Former president of Haskell Indian Nations University fired after making unconstitutional directives to student editor and faculty

UPDATE: The former president of Haskell Indian Nations University Ronald Graham has been fired. An internal investigation commissioned by the Haskell National Board of Regents confirmed Graham’s actions violated the First Amendment, “stifling the free speech rights of students and faculty.” The regent’s vote to remove Graham follows a unanimous vote of ‘no confidence’ from… Continue reading Former president of Haskell Indian Nations University fired after making unconstitutional directives to student editor and faculty

Nebraska high school journalist refuses to back down, publishes her censored article on Confederate flags and racism at school in local paper

A student truck at North Platte High School, Nebraska displays the Confederate flag in the school parking lot. A student stole one of these flags, and another wrote a story about the incident. (George Lauby/The North Platte Bulletin)

NEBRASKA — In September, Jessica Mathieu, a senior at North Platte High School, in southwest Nebraska, stole a Confederate flag from another student’s pickup truck parked in the school parking lot. She posted a video on social media acknowledging that she had stolen the flag, saying, “I know what I did was wrong, but what you’re doing is worse. You’re making people at your school feel like they’re not welcome.”

SCOTUS agrees to hear B.L v. Mahanoy Area School District, calling student’s off-campus First Amendment rights into question

"Portico of the SCOTUS" by John Brighenti is licensed under CC BY 2.0

UPDATE: The U.S. Supreme Court has agreed to hear the case of a Pennsylvania public high school student who was punished by her school after she cursed her cheer team on Snapchat on a Saturday night while off campus. Legal experts and educators have watched the case, B.L. v. Mahanoy closely — the high court's… Continue reading SCOTUS agrees to hear B.L v. Mahanoy Area School District, calling student’s off-campus First Amendment rights into question

University settles lawsuit with satirical campus publication, affirming 1A protections for students

Cover of the most recent print issue of The Koala, published in 2016

UPDATE — The University of California San Diego settled a First Amendment lawsuit with a student-run satirical publication on Sept. 8, 2020, which legal experts say secured significant protections for student journalists against financial censorship. The lawsuit stemmed from a controversial November 2015 article from The Koala, a satirical newspaper on campus. The student government… Continue reading University settles lawsuit with satirical campus publication, affirming 1A protections for students

Florida college SGA cuts paper’s budget following election violation story

The PantherNOW staff in a Zoom meeting. Photo from Gerard Albert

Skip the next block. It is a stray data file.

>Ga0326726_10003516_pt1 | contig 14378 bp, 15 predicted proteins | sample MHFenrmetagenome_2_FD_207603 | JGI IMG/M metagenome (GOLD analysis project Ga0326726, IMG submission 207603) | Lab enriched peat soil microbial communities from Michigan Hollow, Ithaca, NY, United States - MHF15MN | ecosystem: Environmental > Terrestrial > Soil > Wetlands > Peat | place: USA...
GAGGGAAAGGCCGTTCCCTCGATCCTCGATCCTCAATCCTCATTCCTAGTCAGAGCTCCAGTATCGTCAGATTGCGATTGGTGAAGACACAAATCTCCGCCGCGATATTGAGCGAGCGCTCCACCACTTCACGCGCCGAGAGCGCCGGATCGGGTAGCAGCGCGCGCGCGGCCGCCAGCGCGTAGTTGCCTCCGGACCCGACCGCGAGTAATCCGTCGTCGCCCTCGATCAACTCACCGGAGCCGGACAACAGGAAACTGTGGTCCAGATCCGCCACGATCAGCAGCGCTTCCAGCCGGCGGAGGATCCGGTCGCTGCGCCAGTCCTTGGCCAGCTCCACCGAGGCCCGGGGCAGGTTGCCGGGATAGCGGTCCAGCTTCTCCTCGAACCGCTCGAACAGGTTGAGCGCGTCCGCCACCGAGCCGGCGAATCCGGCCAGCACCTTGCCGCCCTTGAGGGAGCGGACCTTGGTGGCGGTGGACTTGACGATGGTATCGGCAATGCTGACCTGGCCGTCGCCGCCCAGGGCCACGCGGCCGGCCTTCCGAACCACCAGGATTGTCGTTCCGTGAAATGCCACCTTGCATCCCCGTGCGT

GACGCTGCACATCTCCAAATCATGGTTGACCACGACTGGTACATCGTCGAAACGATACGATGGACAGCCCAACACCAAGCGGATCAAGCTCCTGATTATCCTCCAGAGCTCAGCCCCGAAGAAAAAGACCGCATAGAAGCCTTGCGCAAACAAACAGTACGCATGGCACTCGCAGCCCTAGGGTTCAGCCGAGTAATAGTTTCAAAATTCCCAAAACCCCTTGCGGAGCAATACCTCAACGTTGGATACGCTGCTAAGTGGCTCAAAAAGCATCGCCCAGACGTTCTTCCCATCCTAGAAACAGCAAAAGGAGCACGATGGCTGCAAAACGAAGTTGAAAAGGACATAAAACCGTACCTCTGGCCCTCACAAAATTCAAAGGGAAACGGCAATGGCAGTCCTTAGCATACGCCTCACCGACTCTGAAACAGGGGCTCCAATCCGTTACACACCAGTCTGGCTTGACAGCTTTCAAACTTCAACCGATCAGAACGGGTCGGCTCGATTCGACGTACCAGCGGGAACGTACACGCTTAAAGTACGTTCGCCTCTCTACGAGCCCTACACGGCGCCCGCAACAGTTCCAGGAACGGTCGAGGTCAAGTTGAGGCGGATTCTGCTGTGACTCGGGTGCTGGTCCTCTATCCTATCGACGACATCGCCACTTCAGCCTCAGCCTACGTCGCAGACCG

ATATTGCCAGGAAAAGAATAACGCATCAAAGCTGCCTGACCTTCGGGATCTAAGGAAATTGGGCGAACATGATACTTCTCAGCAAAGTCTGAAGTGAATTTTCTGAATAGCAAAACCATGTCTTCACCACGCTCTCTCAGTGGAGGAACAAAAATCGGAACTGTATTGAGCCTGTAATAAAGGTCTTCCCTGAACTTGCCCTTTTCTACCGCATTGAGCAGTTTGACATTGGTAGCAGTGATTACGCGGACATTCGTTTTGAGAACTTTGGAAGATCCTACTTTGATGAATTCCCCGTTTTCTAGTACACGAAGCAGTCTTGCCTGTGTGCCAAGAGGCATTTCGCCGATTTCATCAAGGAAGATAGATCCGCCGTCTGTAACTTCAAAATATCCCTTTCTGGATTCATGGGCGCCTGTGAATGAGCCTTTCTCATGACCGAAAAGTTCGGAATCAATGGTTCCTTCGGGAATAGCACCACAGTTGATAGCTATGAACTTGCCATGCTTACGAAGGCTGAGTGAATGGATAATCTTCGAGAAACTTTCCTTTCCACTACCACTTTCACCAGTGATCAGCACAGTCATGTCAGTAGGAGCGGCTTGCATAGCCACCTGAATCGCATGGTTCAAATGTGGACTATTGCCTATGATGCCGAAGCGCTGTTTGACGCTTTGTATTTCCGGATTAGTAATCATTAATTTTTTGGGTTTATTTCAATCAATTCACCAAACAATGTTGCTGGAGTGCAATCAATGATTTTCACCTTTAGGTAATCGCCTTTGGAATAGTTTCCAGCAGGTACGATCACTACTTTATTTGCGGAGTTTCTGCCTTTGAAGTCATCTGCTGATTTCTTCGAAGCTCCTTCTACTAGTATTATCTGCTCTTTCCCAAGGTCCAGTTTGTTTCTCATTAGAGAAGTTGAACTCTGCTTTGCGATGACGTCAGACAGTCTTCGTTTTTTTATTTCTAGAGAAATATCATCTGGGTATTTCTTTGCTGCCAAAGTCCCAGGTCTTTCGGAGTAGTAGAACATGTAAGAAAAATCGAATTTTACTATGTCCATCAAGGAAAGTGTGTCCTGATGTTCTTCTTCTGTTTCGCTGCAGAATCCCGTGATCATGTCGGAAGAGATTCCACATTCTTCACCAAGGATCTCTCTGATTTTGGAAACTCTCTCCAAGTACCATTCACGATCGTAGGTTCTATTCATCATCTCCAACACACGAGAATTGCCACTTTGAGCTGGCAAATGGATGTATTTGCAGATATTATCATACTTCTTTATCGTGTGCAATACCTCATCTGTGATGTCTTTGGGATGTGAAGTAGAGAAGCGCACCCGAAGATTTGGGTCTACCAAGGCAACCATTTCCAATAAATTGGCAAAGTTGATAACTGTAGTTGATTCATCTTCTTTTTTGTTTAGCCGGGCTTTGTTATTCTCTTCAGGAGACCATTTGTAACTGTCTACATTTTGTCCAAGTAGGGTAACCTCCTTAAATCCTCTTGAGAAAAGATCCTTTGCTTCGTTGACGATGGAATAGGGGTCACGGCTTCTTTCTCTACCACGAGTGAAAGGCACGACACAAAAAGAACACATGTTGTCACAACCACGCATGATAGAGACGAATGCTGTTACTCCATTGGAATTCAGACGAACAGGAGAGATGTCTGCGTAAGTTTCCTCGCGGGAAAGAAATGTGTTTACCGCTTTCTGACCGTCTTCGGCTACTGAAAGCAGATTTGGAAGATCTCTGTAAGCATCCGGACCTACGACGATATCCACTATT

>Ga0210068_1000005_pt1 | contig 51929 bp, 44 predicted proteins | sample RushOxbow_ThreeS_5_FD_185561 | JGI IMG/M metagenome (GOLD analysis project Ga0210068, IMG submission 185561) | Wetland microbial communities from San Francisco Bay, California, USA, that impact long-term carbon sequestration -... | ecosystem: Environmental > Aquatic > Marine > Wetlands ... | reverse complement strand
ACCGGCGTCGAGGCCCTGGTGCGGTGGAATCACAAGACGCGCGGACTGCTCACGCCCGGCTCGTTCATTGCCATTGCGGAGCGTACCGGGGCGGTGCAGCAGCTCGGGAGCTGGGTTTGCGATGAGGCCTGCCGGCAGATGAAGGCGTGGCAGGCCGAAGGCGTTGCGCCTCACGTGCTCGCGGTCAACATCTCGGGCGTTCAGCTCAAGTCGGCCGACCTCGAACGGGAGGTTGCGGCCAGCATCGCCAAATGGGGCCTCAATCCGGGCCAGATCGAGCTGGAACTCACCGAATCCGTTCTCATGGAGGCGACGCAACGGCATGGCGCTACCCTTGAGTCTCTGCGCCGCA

Florida International University's student government cut the budget of the student paper, PantherNOW, for the fourth year in a row on March 24. This came just two weeks after the paper reported the Elections Board violated an election code that said SGA must publish the ballot a week before the election, leaving students unaware of… Continue reading Florida college SGA cuts paper’s budget following election violation story

What to do when your student news outlet’s budget gets cut

Piggy bank tipped over with coins spilling out
Pixabay / kschneider2991

If your student publication is funded fully or in part by student fees, you should have a plan in place in case of a budget cut. If the cuts come after critical coverage of the university or your student government, you may be able to claim the university or student government violated your First Amendment… Continue reading What to do when your student news outlet’s budget gets cut

Mary Beth Tinker to high school journalists: It’s your job to speak up on behalf of others

Mary Beth Tinker speaks about free expression in front of her famous black armband, on display at the Newseum in Washington, D.C. / Joe Severino

WASHINGTON, D.C. — Mary Beth Tinker, First Amendment advocate and former plaintiff in a landmark Supreme Court case that still affects students' speech rights 50 years later, told her story to hundreds of high school journalism students visiting the nation's capital on Nov. 22 — encouraging them to be caring, and use their free speech… Continue reading Mary Beth Tinker to high school journalists: It’s your job to speak up on behalf of others

What is a “public forum for student expression?”

Q: What is a “public forum for student expression?” A: A student publication is a public forum for student expression when school officials have given student editors the authority to make their own content decisions. This can be accomplished through an official policy or by simply allowing a publication to operate without interference from school officials.… Continue reading What is a “public forum for student expression?”

Student journalist wins First Amendment award for uncovering mishandled sexual misconduct cases

Photo by Diana Mitsu Klos 2019 Hugh M. Hefner First Amendment Award honoree Grace Marion chats with Student Press Law Center Senior Legal Counsel Mike Hiestand and student free speech icon Mary Beth Tinker. Hiestand and Tinker were Hefner award recipients in 2014.

WASHINGTON — A student journalist was honored with a Hugh M. Hefner First Amendment award Wednesday for a series of articles shedding light on how her high school has mishandled sexual misconduct cases, and for a long-running fight against censorship. Grace Marion is the former editor-in-chief of The Playwickian at Neshaminy High School on Langhorne,… Continue reading Student journalist wins First Amendment award for uncovering mishandled sexual misconduct cases